Launch of Mariner III, the first of two identical spacecraft NASA planned to dispatch to Mars in November 1964, was only 12 days away when Norman Haynes and Harold Gordon of the Jet Propulsion Laboratory (JPL) in Pasadena, California, completed a brief internal memorandum titled “A Study of the Probability of Depositing Viable Organisms on Mars During the Mariner 1964 Mission.” It was among the first U.S. documents to look at the practicalities of what would later come to be called “planetary protection.”
A few weeks prior to the Haynes and Gordon memorandum, the Committee on Space Research (COSPAR) of the International Council of Scientific Unions had called upon the United States and the Soviet Union to reduce the probability of accidental impact on Mars by unsterilized flyby or orbiter spacecraft to three chances in 100,000. NASA policy in 1964 allowed one chance in 10,000 of accidental impact.
Haynes and Gordon looked at the Mariner Mars 1964 mission profile, which included up to three propulsive maneuvers (injection onto an Earth-Mars transfer trajectory followed by one or two course-correction burns), then computed the probability that these maneuvers might cause Mariner III or Mariner IV to collide with Mars. They determined that the probability of impact was six chances in 100,000, and maintained that this could not be reduced in time for the twin Mariner launches.
They then computed the probability that terrestrial microbes expelled through course-correction motor firings, spacecraft outgassing, and attitude control jet operation might fall on Mars. Their memo discounted the first two sources because they would expel microbes early in the mission when Mariner III and Mariner IV were far from Mars. Because of this, solar ultraviolet radiation would kill most expelled microbes long before they could reach the planet. The course-correction motor’s hot exhaust would kill almost all microorganisms it expelled and would push any survivors away from Mars. In addition, a high surface-to-mass ratio meant that microbes would be highly susceptible to the minute pressure exerted by sunlight, so would be pushed far from the planet.
The third source, attitude-control jets, was more worrisome, Haynes and Gordon judged, because they might operate while the twin Mariners were near Mars. The nitrogen gas expelled from the jets would be filtered but not sterilized before it was put on board the spacecraft, so it might include up to one million microbes. Haynes and Gordon noted that the twin Mariner Mars 1964 spacecraft would each carry four small solar vanes to take advantage of solar radiation pressure, thus trimming nitrogen use. Even so, they placed the probability that a microbe from the jets would reach Mars as high as one chance in 1000.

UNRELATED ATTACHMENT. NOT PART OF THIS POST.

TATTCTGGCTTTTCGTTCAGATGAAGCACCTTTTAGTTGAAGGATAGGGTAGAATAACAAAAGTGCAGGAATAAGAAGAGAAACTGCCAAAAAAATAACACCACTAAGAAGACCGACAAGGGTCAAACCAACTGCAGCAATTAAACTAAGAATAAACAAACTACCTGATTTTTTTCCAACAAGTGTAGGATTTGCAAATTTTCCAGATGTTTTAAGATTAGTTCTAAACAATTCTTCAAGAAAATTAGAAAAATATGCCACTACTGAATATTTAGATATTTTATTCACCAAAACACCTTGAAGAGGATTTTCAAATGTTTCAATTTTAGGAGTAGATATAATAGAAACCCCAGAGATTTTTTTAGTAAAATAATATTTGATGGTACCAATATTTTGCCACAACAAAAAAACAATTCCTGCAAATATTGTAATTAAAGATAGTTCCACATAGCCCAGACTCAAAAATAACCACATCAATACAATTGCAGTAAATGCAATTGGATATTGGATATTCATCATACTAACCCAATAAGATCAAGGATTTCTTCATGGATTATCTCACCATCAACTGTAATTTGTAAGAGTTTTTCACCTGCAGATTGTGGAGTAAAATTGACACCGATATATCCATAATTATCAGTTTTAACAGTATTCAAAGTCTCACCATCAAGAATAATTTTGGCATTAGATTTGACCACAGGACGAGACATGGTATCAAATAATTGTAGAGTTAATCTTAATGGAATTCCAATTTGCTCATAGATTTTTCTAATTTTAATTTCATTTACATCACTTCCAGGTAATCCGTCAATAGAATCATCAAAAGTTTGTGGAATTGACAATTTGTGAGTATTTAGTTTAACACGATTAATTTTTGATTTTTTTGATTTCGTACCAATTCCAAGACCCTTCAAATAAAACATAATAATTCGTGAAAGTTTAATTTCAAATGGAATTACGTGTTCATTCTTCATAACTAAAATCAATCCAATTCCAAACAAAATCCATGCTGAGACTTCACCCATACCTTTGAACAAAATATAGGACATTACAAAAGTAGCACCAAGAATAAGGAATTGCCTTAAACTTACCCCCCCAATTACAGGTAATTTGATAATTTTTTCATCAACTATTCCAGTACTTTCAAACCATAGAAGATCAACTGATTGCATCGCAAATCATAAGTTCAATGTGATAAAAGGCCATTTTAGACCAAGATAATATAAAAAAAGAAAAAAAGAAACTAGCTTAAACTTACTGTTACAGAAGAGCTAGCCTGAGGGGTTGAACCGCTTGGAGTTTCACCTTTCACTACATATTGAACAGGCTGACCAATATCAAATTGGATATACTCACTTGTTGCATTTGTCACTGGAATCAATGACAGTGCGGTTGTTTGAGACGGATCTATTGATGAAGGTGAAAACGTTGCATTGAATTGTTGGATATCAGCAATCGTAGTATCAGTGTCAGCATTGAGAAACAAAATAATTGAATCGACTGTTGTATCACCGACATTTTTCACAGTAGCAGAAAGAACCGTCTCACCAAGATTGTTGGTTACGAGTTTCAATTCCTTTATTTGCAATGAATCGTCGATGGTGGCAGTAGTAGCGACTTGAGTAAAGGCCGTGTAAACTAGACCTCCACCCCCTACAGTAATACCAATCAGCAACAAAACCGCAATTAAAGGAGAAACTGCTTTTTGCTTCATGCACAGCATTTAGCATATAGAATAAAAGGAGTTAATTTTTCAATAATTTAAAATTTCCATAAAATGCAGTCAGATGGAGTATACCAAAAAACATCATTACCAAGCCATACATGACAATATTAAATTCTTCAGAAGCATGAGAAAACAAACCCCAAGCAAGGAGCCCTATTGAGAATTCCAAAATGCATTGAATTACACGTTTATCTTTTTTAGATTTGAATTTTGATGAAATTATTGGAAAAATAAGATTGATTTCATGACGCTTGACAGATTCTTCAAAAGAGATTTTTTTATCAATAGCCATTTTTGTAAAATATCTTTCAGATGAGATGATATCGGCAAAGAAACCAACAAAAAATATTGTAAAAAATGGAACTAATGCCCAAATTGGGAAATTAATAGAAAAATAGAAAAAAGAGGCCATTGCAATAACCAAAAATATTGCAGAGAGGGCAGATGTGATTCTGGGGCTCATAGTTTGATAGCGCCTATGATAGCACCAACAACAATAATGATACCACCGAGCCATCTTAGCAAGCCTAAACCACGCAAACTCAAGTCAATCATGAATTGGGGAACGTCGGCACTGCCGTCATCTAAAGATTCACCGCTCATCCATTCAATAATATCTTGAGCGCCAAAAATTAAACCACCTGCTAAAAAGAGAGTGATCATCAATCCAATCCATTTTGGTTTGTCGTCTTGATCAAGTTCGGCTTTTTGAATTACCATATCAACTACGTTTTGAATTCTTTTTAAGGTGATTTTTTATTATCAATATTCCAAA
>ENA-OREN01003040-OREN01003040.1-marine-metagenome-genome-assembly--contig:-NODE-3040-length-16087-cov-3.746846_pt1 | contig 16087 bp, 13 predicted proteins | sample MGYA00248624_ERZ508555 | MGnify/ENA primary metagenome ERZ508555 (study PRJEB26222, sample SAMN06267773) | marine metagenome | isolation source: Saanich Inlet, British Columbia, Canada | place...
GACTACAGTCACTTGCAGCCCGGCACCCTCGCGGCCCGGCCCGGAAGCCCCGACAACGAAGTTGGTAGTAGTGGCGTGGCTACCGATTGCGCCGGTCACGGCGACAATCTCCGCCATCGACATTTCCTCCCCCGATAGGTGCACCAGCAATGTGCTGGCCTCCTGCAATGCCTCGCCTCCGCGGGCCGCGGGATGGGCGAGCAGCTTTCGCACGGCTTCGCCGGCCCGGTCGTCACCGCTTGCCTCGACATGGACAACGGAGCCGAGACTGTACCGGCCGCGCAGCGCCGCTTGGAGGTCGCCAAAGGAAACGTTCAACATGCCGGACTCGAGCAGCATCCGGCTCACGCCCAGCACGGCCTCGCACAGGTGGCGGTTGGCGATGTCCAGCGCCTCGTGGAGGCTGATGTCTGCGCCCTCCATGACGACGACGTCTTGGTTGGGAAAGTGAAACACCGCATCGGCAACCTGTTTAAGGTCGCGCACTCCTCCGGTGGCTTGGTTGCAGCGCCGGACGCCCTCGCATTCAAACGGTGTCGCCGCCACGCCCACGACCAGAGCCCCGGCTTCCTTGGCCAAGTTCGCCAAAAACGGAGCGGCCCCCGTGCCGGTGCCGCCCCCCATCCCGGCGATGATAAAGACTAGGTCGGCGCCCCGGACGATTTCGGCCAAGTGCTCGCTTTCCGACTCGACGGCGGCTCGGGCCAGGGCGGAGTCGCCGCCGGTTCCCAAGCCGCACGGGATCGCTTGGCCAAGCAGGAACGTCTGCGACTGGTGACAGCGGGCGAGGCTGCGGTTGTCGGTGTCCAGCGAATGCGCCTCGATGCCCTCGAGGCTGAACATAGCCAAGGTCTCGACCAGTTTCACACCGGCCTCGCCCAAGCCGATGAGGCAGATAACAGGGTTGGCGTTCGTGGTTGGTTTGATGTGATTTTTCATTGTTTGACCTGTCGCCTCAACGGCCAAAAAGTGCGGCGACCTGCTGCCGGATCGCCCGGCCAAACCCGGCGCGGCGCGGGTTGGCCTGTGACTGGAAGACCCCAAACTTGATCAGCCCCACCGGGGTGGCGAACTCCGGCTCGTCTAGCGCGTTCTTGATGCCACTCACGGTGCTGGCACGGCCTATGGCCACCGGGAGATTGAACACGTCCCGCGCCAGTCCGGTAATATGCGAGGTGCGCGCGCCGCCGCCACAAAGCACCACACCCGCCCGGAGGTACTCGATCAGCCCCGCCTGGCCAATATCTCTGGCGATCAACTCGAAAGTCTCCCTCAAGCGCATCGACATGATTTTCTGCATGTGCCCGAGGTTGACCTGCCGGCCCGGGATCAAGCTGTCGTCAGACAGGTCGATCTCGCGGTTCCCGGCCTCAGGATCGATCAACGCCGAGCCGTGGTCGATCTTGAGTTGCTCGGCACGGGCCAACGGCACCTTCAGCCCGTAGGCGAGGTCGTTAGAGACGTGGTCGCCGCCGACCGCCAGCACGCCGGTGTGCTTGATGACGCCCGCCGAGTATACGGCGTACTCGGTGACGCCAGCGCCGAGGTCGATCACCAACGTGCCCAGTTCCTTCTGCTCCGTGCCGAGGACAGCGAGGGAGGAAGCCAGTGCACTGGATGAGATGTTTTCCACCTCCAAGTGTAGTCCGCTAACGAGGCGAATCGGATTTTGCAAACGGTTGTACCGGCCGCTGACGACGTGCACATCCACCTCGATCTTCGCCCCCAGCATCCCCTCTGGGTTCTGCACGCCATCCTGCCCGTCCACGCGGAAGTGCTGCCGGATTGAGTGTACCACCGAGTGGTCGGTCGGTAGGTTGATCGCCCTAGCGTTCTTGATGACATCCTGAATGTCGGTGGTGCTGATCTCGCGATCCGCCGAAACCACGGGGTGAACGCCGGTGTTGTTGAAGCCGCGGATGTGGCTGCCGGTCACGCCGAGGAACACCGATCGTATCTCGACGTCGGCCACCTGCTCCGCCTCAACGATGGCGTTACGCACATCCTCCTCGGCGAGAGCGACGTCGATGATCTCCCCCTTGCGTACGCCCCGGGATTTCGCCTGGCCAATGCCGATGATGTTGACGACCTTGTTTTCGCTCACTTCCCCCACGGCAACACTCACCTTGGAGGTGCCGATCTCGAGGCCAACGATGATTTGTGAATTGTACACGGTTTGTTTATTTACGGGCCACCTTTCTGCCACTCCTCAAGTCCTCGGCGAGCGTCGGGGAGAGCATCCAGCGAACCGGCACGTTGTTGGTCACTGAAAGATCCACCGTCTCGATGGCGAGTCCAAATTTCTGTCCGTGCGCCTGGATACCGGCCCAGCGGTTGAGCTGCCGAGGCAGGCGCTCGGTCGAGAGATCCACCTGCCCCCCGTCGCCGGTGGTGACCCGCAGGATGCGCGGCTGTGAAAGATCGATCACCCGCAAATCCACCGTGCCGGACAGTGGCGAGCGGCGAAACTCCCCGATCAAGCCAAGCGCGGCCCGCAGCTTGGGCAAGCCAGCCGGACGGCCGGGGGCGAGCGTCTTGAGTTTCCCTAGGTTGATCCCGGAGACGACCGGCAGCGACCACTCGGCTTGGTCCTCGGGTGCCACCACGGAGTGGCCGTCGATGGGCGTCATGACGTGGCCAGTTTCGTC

Mariner III lifted off from Launch Complex 13 at Cape Kennedy, Florida, on 5 November 1964, atop an Atlas-Agena D rocket. The streamlined launch shroud covering the spacecraft failed to separate after Mariner III reached space, preventing its solar arrays from deploying. Controllers lost radio contact with the spacecraft on 6 November as its batteries ran out. An investigation revealed that the shroud’s fiberglass inner layer had probably separated from its metal outer layer and become tangled on the spacecraft. Mariner III was not on course for Mars when it failed, so it did not strike the planet.
Engineers quickly replaced Mariner IV’s launch shroud with one lacking the troublesome fiberglass layer. The spacecraft lifted off from Launch Complex 12 on 28 November and performed a course-correction maneuver on 5 December, after which it was on course for its Mars flyby. After a largely uneventful flight, Mariner IV flew past Mars on 15 July 1965, at a distance of about 9850 kilometers. The spacecraft captured 21 images of the planet’s surprisingly cold, cratered surface, and its radio refraction experiment indicated an atmospheric pressure roughly 10 times less than predicted, or only about 1% as great as Earth’s.
A Study of the Probability of Depositing Viable Organisms on Mars During the Mariner 1964 Mission, JPL Technical Memorandum 33-194, Norman R. Haynes and Harold J. Gordon, Jet Propulsion Laboratory, California Institute of Technology, 23 October 1964.